Pablo Picasso's Demoiselles d'Avignon: An Evaluation

Pages: 8 (2825 words) Published: November 5, 2012
Final Paper
William Kidwell
ART101: Art Appreciation
Instructor: Patricia Venecia-Tobin
October 8, 2012

Evaluate Pablo Picasso’s Demoiselles d’Avignon. How did this work reshape the art of the early 20th century?
Pablo Picasso’s painting Les Demoiselles d’Avignon is a wonderful piece of art, and the style in which the picture is painted is very typical of Picasso. The artist completed the picture in the beginning of the previous century, in 1907, and used oil on canvas. Generally, Pablo Picasso is famous for unnaturally distorted figures in his paintings of that year, and Les Demoiselles d’Avignon is a great example. The picture is now hanging in the Museum of Modern Art in New York.

Pablo Picasso hated discussing his art, yet once he spoke frankly about "Les Demoiselles d'Avignon," his greatest painting and a touchstone of 20th-century art that is 100 years old this summer. On this occasion, Picasso did not address the subjects that transfix art historians -- the origin of Cubism, the supplanting of old avant- gardes, and the impact of non-Western art. He cut through academic dissertations to offer one of his most heartfelt admissions about why he made art. He spoke of artworks as "weapons . . . against everything . . . against unknown, threatening spirits," and he affirmed that "'Les Demoiselles d'Avignon' . . . was my first exorcism painting -- yes absolutely!"

His encounters also return us to the idea of art as "exorcism." When Picasso spoke about art being a weapon, he was specifically describing African "fetishes." He called them defensive weapons: "They're tools. If we give spirits a form, we become independent." In this sense, the splintered spaces and awesome creatures of "Les Demoiselles" vividly embody looming malevolent and seductive forces -- and stop them in their tracks. Picasso's painting pushes us to the edge of primal confrontation. It projects human savagery only to trap it in the painted crust.

[Jacques Doucet] failed to offer the painting to the Louvre, and a few years after his death the 10-year-old Museum of Modern Art acquired not only a masterpiece but international stature as the leading museum of contemporary art when it purchased the painting in 1939. Since that date, "Les Demoiselles" has been almost continuously on public view (a current exhibition at the Museum of Modern Art, "Picasso's Demoiselles d'Avignon at 100," is up through Aug. 27 and displays the painting with 11 related works). Yet only in the past few years have we had the chance to see it almost as it looked when it left Picasso's studio in 1924. In 2003-04, MoMA undertook a full-scale conservation effort and stripped the picture of layers of varnish that someone other than Picasso had applied. For generations, the varnish masked the physical texture and mass of Picasso's brushwork under an anodyne sheen. Now we see the painting the way Picasso left it -- a raw, intensely fractured skin of ideas. ( Fitzgerald, M. (2007, Jul 21). PURSUITS; leisure & arts -- masterpiece: His unladylike young ladies; in 1907, picasso's 'les demoiselles' shattered convention. Wall Street Journal. Retrieved from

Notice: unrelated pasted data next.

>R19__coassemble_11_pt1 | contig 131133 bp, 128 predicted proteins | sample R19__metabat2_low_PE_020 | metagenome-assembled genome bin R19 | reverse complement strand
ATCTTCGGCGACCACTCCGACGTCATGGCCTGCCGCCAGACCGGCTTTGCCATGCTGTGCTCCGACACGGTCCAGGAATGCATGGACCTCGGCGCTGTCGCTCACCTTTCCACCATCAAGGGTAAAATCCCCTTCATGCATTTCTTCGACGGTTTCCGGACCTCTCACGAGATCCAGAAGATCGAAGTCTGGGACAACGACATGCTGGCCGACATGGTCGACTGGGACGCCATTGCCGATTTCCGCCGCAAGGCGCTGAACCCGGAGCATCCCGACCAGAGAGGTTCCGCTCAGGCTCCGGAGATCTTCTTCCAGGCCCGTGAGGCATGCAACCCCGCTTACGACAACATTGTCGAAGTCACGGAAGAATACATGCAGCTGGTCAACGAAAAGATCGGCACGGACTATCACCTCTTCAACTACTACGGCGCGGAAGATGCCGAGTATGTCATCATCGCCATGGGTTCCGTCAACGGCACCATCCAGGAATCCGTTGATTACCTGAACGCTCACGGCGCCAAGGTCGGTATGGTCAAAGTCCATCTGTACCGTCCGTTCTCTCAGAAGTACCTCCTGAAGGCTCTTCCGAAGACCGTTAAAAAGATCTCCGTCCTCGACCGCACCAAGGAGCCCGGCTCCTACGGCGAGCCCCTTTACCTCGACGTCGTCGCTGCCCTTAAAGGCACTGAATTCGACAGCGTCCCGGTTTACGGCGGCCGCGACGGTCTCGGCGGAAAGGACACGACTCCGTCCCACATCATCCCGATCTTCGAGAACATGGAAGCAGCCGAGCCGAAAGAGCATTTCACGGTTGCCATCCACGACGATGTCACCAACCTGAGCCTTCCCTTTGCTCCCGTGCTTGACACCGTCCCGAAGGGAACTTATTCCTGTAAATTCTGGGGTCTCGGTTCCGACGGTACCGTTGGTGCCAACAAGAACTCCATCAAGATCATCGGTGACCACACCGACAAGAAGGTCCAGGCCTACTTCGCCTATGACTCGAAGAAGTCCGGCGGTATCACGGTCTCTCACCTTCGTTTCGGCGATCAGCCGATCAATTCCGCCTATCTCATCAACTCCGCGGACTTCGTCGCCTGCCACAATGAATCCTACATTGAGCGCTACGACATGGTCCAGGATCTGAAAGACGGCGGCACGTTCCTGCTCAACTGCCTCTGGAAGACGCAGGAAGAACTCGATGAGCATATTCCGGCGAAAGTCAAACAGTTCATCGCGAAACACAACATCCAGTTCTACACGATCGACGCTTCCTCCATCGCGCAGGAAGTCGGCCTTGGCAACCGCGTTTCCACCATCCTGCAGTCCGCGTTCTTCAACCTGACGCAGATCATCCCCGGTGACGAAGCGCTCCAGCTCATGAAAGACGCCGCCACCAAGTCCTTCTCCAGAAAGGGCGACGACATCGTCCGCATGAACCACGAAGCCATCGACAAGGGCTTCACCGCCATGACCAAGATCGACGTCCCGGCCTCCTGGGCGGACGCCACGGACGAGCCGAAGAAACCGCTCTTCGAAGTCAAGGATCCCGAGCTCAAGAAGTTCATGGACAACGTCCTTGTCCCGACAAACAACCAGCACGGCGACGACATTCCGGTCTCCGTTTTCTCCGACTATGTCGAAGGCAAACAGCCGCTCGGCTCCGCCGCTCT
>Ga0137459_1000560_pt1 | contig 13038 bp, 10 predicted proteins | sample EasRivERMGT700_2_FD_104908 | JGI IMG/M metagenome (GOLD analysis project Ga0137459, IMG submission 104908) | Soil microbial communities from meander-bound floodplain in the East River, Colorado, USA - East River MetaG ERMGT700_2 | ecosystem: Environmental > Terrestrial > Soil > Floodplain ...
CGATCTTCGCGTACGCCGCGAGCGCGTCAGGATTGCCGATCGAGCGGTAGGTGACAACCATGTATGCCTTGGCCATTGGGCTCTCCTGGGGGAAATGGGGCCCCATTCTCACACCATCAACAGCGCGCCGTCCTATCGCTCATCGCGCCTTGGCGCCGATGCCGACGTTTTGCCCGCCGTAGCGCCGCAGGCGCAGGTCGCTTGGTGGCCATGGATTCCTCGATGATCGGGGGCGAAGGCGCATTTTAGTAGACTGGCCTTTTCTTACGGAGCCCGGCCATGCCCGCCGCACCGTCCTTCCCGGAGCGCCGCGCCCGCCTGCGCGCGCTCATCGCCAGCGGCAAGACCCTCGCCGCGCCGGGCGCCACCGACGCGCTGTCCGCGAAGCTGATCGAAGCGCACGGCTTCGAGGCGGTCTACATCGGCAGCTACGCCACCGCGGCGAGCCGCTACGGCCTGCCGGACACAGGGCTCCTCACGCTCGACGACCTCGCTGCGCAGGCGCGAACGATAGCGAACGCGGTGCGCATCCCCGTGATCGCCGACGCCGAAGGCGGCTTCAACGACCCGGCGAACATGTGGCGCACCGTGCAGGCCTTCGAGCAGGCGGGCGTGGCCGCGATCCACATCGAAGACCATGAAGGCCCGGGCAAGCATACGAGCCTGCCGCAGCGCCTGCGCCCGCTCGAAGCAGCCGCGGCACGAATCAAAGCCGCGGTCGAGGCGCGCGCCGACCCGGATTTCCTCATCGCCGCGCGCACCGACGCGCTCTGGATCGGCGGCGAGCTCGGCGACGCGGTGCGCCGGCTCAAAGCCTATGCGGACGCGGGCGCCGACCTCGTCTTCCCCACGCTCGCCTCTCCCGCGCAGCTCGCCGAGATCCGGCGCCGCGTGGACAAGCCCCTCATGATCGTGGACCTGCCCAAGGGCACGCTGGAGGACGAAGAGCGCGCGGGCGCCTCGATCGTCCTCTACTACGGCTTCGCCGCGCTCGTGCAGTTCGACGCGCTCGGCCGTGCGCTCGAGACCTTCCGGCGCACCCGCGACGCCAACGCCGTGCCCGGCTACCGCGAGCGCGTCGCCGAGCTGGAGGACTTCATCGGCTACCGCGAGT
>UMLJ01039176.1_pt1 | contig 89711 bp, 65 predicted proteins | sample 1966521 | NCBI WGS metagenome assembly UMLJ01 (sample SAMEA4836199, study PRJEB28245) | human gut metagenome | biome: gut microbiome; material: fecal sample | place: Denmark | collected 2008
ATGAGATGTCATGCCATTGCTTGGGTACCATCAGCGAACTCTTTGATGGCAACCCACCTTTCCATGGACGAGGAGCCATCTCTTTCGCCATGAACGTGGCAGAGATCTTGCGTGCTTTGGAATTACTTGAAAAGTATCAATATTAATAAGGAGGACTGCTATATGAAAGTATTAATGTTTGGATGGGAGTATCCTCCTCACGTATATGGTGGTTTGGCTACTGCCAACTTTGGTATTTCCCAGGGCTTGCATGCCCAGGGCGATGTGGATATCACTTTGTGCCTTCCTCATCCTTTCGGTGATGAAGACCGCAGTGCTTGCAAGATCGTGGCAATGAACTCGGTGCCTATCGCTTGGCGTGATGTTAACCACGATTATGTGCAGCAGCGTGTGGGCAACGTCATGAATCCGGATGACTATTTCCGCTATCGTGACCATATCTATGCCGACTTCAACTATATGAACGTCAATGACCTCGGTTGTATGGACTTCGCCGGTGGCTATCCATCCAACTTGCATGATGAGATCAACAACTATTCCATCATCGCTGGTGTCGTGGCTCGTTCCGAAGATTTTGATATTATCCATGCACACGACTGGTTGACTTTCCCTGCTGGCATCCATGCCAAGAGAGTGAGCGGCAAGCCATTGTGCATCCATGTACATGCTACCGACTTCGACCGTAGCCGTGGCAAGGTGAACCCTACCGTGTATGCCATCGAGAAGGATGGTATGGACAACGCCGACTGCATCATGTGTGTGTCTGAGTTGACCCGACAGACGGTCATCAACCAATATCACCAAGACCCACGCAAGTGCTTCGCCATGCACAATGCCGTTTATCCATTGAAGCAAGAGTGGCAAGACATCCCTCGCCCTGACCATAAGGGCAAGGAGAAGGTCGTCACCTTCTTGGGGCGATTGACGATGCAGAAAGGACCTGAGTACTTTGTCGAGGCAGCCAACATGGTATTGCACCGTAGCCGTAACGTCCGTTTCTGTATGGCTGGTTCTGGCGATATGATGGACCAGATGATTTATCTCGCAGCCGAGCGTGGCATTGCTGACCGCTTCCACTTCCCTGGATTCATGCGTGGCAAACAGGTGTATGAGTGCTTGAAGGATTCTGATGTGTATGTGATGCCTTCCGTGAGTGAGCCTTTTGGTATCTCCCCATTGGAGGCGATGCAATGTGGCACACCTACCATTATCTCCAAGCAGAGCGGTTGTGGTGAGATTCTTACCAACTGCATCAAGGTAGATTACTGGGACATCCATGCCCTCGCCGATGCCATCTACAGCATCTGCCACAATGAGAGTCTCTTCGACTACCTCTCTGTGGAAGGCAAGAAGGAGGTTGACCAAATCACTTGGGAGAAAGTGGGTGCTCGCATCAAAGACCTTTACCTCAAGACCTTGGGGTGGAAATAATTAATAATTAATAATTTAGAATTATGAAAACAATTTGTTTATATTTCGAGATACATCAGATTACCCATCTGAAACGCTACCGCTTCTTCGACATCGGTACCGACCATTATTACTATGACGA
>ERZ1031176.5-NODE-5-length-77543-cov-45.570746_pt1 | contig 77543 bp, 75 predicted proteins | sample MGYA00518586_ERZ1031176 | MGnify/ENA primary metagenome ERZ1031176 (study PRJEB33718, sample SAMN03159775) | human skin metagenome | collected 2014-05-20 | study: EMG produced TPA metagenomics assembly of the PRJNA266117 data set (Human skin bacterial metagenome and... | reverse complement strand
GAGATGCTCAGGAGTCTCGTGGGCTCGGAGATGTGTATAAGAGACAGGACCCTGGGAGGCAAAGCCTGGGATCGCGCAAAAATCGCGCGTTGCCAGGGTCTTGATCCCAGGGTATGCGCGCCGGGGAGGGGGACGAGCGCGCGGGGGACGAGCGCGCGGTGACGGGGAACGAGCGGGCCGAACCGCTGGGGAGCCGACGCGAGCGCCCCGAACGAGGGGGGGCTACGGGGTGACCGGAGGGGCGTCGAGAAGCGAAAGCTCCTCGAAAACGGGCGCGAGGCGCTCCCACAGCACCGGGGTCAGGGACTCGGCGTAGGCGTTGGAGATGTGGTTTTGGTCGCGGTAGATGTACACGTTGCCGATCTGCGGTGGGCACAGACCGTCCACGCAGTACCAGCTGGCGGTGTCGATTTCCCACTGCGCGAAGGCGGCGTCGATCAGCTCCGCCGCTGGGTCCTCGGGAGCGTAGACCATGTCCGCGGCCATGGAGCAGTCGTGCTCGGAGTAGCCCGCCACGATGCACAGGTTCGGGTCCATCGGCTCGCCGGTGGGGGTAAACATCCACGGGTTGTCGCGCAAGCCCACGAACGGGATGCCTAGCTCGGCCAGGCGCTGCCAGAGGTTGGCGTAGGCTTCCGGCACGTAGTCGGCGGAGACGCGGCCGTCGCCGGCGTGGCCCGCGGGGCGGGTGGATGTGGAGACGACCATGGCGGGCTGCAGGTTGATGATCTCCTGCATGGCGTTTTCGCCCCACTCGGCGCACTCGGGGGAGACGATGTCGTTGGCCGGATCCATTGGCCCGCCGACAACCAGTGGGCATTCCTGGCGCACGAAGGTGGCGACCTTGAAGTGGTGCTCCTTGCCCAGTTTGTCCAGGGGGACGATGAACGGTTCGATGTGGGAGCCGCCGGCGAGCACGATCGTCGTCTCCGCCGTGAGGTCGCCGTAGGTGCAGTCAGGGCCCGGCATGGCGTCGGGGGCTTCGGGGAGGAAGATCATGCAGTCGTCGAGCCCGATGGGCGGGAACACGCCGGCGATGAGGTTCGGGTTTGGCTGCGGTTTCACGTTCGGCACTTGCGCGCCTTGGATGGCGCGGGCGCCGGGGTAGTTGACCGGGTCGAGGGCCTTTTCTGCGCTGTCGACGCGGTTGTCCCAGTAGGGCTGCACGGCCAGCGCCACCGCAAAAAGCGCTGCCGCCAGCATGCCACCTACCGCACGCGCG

[Pablo Picasso] worked on Les Demoiselles d'Avignon as he had never worked on any painting before. One art historian has even claimed that the hundreds of paintings and drawings produced during its six- month gestation constitute "a quantity of preparatory work unique not only in Picasso's career, but without parallel, for a single picture, in the entire history of art". Certainly, it matches the work artists had traditionally put into history paintings and frescoes. Picasso knew he was doing something important, even revolutionary - but what?

What struck Picasso about African masks was the most obvious thing: that they disguise you, turn you into something else - an animal, a demon, a god. Modernism is an art that wears a mask. It...

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